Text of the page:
In particular, papers should try to address the analytical tools needed to understand the implications of these changes and more specifically of the problematic and controversial degree of autonomy that cities have in addressing urban poverty, social exclusion and the consequences of the economic crisis.

Papers should also provide theoretically driven empirical studies which comparatively describe similarities and differences across countries and cities in the global south and the global north trying to understand why and how these differences come about.

The coordination between actors and levels of government can be analysed within this framework, as well as the similarities and differences in the repertoires of actions taken within different contexts. How does this change the conditions of democracy, social inclusion and social citizenship?

 

Migration, migrants and the development of inclusive urban cultures and identities

Joint session of RC21 Regional and Urban Development and RC31 Sociology of Migration [host committee]
In many multicultural migrant and post-migration cities, similar contradictory trends can be observed in the field of cultures and identities. On the one hand, the pull towards segregation, exclusion, discrimination and ethno-national withdrawal is undeniable, though it may vary from country to country and from city to city. On the other hand, the pull toward residential integration, co-inclusion, cultural encounters, cultural métissage is just as undeniable, though it may seem on the wane compared with the last decade in the 20th century.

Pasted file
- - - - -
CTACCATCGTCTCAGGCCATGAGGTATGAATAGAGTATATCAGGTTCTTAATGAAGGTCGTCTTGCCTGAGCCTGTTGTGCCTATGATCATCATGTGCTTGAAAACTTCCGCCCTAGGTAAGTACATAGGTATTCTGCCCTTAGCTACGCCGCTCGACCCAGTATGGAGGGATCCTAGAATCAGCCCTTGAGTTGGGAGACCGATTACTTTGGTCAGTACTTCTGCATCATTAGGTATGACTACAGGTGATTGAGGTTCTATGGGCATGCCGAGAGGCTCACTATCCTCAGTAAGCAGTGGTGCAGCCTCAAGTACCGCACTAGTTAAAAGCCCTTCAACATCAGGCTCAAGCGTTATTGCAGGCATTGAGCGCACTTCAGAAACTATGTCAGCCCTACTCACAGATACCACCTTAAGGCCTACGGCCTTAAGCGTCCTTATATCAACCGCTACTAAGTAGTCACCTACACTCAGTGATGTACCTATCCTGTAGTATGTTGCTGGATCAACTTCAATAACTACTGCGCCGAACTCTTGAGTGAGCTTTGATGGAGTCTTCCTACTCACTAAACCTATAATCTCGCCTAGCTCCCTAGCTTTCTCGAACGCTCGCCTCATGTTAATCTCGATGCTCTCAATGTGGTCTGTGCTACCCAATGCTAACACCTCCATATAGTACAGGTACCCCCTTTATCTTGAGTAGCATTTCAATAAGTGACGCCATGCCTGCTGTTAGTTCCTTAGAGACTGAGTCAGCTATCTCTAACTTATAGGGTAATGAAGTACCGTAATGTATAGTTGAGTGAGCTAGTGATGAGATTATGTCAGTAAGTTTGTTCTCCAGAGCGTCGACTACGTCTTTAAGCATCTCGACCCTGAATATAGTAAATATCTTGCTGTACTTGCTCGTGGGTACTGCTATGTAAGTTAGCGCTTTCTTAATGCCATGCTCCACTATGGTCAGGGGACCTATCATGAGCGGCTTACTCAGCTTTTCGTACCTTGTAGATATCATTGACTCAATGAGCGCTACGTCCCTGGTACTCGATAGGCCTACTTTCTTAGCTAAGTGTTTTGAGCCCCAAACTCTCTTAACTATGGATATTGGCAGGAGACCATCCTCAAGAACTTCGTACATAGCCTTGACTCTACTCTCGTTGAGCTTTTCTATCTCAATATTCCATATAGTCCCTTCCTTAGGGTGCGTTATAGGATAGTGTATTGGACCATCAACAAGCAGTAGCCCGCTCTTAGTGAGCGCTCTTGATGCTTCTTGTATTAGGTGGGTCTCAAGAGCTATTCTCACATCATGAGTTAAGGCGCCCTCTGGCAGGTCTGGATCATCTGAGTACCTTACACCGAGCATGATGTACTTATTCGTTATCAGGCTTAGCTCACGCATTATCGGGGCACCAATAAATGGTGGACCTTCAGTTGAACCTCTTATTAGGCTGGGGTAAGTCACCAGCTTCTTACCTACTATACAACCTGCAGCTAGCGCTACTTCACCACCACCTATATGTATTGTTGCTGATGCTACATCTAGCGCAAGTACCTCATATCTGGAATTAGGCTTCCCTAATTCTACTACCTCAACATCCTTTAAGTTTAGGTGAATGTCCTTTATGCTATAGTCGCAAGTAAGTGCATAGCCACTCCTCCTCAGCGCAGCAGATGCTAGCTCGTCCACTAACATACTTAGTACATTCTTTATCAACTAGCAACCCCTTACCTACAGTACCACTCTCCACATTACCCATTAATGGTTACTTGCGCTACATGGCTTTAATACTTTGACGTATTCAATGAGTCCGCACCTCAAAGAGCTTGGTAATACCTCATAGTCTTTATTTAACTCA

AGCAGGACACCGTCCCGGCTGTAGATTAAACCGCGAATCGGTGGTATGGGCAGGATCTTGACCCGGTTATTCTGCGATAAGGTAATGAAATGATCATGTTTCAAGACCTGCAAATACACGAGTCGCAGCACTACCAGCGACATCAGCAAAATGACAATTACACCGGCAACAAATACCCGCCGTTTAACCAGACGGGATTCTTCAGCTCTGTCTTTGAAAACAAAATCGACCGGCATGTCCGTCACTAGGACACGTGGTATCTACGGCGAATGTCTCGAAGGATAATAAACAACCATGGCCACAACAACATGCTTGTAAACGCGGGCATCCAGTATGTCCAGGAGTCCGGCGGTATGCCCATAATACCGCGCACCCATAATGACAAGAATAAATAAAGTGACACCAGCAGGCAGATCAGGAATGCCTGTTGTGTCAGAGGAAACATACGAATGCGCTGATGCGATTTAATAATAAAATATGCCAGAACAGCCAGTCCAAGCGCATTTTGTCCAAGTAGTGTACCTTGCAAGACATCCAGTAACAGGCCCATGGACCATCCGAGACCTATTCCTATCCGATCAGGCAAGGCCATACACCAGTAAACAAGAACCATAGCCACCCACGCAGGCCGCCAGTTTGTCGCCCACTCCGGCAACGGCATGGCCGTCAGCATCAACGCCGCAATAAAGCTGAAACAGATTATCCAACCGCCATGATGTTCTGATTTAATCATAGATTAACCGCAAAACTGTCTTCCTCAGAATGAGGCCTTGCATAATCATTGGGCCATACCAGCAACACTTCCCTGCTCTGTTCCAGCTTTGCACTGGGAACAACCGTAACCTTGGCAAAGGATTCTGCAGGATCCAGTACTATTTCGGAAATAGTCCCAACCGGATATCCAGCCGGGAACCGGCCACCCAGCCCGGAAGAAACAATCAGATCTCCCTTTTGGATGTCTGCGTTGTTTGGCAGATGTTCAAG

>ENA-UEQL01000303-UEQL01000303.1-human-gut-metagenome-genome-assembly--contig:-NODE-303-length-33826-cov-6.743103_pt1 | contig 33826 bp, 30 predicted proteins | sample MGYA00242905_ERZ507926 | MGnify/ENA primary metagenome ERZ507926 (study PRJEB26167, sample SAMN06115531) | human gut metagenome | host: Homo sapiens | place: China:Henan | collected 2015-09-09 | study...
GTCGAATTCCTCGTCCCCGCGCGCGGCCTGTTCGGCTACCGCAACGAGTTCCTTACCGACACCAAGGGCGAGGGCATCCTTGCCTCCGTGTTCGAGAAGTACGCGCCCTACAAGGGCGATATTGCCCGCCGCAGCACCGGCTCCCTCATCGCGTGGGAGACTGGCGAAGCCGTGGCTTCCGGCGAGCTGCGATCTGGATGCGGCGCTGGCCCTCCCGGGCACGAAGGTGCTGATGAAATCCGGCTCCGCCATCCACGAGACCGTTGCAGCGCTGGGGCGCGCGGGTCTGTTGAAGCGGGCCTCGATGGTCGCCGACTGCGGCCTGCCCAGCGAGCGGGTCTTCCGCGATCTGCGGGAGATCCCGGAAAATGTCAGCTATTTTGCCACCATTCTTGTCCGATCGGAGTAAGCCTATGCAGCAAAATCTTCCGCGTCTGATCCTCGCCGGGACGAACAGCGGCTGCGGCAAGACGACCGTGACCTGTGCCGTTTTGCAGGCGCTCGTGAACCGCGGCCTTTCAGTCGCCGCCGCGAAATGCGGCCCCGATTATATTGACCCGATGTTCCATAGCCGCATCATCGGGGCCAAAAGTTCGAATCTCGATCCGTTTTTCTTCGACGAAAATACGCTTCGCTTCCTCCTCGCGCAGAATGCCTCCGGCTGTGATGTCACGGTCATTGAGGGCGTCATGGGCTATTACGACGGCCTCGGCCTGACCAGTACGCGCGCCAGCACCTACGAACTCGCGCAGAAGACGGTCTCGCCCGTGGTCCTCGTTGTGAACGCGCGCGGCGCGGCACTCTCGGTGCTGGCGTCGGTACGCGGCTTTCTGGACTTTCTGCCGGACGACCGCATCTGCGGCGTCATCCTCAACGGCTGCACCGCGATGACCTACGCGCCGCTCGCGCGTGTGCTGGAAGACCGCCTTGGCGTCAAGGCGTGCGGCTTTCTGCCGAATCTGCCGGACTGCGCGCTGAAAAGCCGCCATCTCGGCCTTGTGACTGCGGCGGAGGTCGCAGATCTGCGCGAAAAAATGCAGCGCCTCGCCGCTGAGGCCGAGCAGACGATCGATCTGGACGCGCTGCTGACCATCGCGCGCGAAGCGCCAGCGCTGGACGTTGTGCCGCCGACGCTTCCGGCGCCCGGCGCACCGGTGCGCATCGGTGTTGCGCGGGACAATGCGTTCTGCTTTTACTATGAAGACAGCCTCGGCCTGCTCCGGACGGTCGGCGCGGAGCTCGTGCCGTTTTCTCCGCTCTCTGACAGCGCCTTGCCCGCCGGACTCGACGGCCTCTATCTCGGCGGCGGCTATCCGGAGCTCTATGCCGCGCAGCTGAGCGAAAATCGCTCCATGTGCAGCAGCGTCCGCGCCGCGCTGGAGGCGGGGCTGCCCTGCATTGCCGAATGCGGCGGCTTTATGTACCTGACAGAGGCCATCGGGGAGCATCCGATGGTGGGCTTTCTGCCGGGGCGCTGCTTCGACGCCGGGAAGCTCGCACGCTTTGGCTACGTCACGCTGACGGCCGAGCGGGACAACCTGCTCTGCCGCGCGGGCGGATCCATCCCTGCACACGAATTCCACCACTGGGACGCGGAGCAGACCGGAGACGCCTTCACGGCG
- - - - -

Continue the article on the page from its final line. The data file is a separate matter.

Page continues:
In order to make sense of these observed contradictory trends, the session will explore discourses, policies and practices in the local artistic field of post-migration multicultural cities by addressing the following questions: how do cities construct diversity discourses and policies? How do migrants and following generations mobilize in the local artistic scene? What type of collective identities (post-colonial, religious, trans-ethnic, religious, etc.) and ethnicities are publicly expressed and constructed in the field of arts? Are immigrant and ethnic artists and productions supported by official cultural institutions? Are local cultural policies becoming multicultural? How do migrant and ethnic artist mobilize in order to change cultural policies? What is the contribution of policies and practices in the local artistic field in contrasting inequalities and poverty in multicultural settings/neighbourhoods in an innovative way? etc.